"We don't need the Denver Post," says Colorado Pols' Jason Bane

Categories: Media

jason bane by mark manger cropped.jpg
A surprised Jason Bane.
Yesterday, Colorado Pols, Denver's preeminent political website, published a legal-action-threatening piece revealing that it had received a letter from attorney Christopher Beall, representing Denver Post owner MediaNews Group and two other newspaper companies. The allegation? That Colorado Pols has been stealing his clients' content by using too much of it in blog posts.

Colorado Pols' Jason Bane responds, "We don't need the Denver Post. Nobody does."

The letter, dated May 21 and signed by Beall on behalf of MediaNews Group, Freedom Communications (owner of the Colorado Springs Gazette) and Swift Communications (owner of the Greeley Tribune), declares in part:

Your publication's wholesale, and unjustified, use of the news content published by our clients, which is produced at significant expense by them and from which your firm is deriving advertising revenue everyday without our clients' permission and without any compensation to our clients by your firm, constitutes multiple violations of our clients' rights under the federal Copyright Act and the common law doctrine of hot news misappropriation.

A screen-shot of Colorado Pols on Thursday afternoon.
That's followed by a list of Colorado Pols posts that used between three and eight paragraphs from assorted articles published by the Post, etc. According to Beall, the escalating amount of text cropping up in such items prompted the letter.

"There had been a gentleman's understanding between the political desk at the Post that Colorado Pols would take no more than two paragraphs" from articles it was referencing, Beall says. "That had been the Post's expectation and understanding. But at some point this year, it appeared to the Post that something had changed, and Colorado Pols had been going well beyond two paragraphs."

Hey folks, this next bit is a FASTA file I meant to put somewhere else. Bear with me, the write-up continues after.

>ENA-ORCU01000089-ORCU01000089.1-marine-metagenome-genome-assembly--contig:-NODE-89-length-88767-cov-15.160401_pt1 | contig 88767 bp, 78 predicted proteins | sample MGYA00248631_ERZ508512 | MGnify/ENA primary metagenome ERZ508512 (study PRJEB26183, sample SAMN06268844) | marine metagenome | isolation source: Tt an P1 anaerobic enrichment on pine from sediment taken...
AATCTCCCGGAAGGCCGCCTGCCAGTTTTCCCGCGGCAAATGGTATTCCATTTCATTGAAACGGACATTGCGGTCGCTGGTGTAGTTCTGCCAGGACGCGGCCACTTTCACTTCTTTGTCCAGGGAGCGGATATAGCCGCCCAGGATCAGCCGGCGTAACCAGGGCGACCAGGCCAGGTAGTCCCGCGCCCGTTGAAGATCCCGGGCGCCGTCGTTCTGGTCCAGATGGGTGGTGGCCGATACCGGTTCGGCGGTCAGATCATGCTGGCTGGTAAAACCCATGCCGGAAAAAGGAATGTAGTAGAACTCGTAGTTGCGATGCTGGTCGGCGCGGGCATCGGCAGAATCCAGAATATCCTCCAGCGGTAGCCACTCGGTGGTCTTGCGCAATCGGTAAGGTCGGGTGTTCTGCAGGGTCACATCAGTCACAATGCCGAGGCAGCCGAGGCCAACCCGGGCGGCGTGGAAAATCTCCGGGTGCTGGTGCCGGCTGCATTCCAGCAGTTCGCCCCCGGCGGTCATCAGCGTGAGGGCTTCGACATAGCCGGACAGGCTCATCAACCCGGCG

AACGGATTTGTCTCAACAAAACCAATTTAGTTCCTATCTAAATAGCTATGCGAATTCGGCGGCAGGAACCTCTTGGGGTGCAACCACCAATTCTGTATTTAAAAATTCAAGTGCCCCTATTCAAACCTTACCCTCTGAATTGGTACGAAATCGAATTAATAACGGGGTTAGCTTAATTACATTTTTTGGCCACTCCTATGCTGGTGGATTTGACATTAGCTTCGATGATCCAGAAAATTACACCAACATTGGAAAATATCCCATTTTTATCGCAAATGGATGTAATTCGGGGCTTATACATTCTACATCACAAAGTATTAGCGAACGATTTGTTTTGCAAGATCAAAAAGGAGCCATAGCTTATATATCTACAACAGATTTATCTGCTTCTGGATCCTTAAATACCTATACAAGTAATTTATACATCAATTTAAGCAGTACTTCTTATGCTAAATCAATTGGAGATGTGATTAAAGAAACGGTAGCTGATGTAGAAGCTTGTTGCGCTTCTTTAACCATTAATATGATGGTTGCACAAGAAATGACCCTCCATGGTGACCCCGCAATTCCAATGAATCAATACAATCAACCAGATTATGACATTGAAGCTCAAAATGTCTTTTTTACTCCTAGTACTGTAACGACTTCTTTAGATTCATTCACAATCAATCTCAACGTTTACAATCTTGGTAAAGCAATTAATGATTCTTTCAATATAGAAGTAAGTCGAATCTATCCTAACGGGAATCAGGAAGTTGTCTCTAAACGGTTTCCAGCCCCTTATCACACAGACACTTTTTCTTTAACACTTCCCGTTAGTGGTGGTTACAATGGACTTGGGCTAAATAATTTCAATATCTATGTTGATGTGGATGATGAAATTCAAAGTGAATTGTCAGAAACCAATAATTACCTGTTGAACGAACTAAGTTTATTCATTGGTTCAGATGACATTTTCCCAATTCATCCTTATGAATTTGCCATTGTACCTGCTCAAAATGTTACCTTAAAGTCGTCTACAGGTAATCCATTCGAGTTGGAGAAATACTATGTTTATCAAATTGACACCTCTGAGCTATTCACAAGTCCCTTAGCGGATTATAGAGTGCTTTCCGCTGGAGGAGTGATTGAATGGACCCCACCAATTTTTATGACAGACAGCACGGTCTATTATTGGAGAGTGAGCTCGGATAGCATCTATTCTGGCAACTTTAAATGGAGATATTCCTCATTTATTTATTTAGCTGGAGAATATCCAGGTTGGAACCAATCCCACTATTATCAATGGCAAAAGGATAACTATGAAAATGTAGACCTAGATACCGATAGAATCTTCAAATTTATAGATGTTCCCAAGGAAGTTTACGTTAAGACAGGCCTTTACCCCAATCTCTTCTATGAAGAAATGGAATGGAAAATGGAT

Beall maintains that the Post and the other newspapers he represents weren't seeing a page-view bump from Colorado Pols links.

"I know they take umbrage at that point of my letter -- that there's really no discernible traffic because of their excerpting from our newspapers on their site," he concedes. "But I'm here to tell you, there wasn't any. We've looked at the metrics, and the excerpting with a link wasn't causing traffic to come to our site."

One possible reason: The site was grabbing so much text that "people were getting whatever news value there was from the portion being excerpted from Colorado Pols," Beall surmises. "So they got their information from a site that was generating ad revenue for Colorado Pols. And that's the fundamental problem -- and it's the problem with all news aggregators. It's fine to say, 'We gave you a credit,' and build a link. But at the end of the day, one website is making money off the work of another website, and that's not fair."

Bane's response upon hearing these statements is a mixture of surprise, amusement and exasperation. He says there was no "gentlemen's agreement" of the sort Beall describes in regard to the amount of text Colorado Pols might use: "That's the first I've heard of that," he says.

He also disputes the assertion about negligible traffic from Colorado Pols back to the Post and the other newspapers.

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